Depending on the type and nature of the surgery, it can take three to six months to fully heal.  During that time, physical and/or occupational therapy is extremely valuable to help regain strength and ensure full mobility. Many patients are referred to therapy almost immediately after surgery. Your surgeon will likely provide a home exercise plan for the first few weeks and then may recommend working with a professional therapist as you progress.

Many patients enjoy a noticeable reduction in pain after surgery but take care not to overdo it during recovery. Avoid lifting anything heavy or using your arm to push yourself up to a sitting or standing position. Doing so puts too much pressure on the incision point. Patients should avoid many household tasks and driving for up to a month, so asking for help is essential.

Shoulder replacement surgery can significantly improve quality of life for people who’ve suffered from pain and limited range of motion. If you’re considering your options, see one of our board-certified orthopedic surgeons for a recommendation:

Best Shoulder Replacement Surgeons

James Ferrari, MD

Dr. James Ferrari


H. Andrew Motz, MD

Dr. H. Andrew Motz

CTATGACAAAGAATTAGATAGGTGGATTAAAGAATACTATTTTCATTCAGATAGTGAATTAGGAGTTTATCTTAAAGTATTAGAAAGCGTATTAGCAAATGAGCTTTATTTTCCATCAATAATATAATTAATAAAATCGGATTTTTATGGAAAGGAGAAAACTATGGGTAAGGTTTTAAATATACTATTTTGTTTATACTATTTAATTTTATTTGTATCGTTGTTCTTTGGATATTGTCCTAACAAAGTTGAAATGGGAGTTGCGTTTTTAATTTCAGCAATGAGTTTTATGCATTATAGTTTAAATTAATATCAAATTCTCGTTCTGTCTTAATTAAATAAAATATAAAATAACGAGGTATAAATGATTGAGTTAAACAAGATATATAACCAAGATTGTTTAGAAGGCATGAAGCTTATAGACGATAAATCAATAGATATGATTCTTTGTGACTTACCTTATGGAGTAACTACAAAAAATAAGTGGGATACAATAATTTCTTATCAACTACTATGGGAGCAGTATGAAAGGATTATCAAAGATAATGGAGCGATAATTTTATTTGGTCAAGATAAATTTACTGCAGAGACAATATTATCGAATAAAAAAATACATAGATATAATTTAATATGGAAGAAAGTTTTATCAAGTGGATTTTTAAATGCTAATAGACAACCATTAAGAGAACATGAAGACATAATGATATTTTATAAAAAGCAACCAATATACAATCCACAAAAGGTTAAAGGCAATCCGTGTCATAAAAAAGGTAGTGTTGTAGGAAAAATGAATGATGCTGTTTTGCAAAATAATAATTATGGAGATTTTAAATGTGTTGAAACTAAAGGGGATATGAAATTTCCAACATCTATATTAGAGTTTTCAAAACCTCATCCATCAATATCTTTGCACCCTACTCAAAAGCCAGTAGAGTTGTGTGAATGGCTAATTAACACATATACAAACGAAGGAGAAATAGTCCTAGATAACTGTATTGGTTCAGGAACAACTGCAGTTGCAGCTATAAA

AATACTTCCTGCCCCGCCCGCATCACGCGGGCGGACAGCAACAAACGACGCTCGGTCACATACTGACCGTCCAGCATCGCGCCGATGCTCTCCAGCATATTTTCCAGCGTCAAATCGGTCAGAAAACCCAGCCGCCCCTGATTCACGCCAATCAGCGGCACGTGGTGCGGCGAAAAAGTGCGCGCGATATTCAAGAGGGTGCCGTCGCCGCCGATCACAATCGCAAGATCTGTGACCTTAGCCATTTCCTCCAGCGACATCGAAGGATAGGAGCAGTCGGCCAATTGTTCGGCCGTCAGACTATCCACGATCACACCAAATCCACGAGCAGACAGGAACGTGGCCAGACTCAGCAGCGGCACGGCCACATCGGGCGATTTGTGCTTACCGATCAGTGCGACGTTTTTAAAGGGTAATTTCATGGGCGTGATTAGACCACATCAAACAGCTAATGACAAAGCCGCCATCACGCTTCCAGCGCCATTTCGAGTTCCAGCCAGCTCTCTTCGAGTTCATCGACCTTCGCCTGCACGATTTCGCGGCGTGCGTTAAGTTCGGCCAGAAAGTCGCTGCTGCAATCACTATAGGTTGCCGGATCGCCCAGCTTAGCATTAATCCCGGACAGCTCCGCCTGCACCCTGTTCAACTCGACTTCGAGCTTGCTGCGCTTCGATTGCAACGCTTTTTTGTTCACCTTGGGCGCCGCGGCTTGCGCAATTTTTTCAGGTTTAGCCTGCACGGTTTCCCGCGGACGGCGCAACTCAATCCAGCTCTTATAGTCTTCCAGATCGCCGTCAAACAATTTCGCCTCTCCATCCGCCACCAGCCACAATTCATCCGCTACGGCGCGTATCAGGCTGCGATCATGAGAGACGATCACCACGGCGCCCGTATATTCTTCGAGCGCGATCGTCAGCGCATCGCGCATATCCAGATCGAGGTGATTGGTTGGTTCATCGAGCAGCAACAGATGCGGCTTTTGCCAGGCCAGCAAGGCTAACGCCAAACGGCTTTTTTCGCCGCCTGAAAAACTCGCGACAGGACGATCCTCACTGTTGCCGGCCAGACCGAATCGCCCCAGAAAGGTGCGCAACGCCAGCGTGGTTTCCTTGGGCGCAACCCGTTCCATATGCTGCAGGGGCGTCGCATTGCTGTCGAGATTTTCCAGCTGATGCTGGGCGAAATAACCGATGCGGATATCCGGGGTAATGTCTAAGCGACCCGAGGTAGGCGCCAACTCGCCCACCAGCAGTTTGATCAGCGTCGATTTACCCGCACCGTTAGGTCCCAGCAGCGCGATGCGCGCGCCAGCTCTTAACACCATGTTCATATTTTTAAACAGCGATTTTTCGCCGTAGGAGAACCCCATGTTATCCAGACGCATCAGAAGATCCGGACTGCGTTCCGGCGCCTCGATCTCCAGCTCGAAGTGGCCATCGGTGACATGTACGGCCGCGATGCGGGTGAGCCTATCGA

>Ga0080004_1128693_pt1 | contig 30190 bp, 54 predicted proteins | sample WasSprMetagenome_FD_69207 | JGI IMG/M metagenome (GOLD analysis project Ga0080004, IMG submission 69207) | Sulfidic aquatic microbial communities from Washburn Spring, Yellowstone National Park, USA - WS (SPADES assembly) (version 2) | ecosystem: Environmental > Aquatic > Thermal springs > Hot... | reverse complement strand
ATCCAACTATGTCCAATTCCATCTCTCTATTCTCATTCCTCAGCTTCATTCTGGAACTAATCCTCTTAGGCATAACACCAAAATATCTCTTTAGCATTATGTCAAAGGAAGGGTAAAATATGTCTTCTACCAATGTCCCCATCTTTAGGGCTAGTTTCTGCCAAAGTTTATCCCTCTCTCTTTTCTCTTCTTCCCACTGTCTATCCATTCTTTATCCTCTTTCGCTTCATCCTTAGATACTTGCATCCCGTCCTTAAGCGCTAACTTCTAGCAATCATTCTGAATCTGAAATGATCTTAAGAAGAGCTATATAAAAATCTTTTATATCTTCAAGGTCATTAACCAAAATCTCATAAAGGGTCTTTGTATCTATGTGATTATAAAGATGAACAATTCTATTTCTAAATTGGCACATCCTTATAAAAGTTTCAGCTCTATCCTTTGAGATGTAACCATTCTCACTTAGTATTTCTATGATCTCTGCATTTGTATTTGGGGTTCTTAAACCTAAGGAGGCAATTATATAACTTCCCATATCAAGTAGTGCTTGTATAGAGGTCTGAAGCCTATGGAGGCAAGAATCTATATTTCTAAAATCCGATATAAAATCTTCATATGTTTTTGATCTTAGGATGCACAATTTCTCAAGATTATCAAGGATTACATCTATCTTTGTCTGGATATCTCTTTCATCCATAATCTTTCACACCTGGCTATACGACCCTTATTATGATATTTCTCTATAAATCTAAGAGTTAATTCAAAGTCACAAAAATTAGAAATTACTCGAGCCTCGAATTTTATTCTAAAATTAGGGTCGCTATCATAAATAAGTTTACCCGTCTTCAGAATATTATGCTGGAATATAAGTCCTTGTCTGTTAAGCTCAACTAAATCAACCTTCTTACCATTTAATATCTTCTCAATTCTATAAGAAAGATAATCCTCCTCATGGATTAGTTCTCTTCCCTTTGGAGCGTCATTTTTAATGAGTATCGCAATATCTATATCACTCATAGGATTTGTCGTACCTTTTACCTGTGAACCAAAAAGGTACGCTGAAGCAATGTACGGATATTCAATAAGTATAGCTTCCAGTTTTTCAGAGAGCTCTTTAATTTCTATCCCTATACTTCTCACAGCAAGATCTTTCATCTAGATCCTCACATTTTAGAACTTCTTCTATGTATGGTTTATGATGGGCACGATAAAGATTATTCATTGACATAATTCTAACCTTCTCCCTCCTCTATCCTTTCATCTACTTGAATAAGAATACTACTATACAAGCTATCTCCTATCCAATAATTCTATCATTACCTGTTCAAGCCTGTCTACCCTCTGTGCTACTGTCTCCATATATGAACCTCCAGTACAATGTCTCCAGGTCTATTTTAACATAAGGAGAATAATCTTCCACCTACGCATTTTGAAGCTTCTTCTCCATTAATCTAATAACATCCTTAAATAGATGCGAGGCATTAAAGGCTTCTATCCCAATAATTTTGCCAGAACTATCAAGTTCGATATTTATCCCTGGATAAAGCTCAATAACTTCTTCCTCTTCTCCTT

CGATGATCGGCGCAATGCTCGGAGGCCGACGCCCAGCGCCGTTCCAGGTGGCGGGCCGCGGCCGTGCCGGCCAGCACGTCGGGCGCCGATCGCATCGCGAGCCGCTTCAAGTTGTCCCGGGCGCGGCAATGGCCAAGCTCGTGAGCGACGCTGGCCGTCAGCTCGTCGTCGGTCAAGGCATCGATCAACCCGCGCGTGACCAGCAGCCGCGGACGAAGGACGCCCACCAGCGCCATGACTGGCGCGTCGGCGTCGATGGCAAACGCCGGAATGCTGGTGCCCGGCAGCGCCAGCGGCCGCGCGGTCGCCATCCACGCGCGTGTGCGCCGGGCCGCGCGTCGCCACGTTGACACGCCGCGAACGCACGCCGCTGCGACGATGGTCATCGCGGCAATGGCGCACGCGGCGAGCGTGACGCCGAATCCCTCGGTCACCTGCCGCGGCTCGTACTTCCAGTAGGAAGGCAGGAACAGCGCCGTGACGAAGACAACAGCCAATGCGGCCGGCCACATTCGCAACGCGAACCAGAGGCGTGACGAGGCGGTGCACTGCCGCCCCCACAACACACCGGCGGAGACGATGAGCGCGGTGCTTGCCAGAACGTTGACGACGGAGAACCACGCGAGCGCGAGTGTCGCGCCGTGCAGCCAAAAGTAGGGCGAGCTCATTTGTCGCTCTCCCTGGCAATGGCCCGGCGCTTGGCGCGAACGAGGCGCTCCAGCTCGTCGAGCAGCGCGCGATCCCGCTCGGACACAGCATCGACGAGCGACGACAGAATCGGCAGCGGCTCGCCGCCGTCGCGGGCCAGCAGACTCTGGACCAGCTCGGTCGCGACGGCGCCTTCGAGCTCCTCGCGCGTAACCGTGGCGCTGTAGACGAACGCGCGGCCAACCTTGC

John Papilion, MD

Dr. John Papilion


[1] Source: https://orthoinfo.aaos.org/en/treatment/shoulder-joint-replacement/

texter's thumb

In the year of online everything, texter’s thumb is poised to increase

Forget shop till you drop, this year it might be shop until your hands hurt. Mobile shopping is expected to have its biggest season ever, and experts forecast that US Android users alone will spend more than 1 billion hours on their devices in the fourth quarter. That’s a whopping 50% more than the same time last year!

While all this mobile device use can make your holiday to-do list disappear, it can also wreak havoc on your fingers, thumbs and hands with a condition known as texter’s thumb.

If you’ve been wearing out every shopping app on your phone these last few weeks, you may be experiencing pain or tenderness at the base of your thumb or on the side of your wrist. Video gamers are also prone to the same condition, and in that case, it’s referred to as “gamer’s thumb.” The medical name for these conditions is DeQuervain’s tendinosis.

No matter what you call it, it’s the repetitive motion and overuse in the fingers, hand, and wrist that can cause tenderness, pain, swelling, and inflammation. It may also hurt to grip things or turn your wrist. Some people experience a clicking or “catching” feeling when they move their thumb.

Texter’s thumb is different than carpal tunnel syndrome, the symptoms of which include tingling and numbness, as well as weakness and pain in the thumb, index, and middle fingers rather than at the base of the thumb. The two may be confused in self-diagnosis, and it’s important to see a professional because the treatments are different as well.

What to do if you think you have texter’s thumb or gamer’s thumb

The first thing you can do is to take a break from the phone, game console, or whatever repetitive activity might be causing your discomfort. Rest, followed by icing the inflamed area and taking NSAIDS (such as ibuprofen) can help reduce swelling and pain. These steps and a little time may be all you need to get back to normal.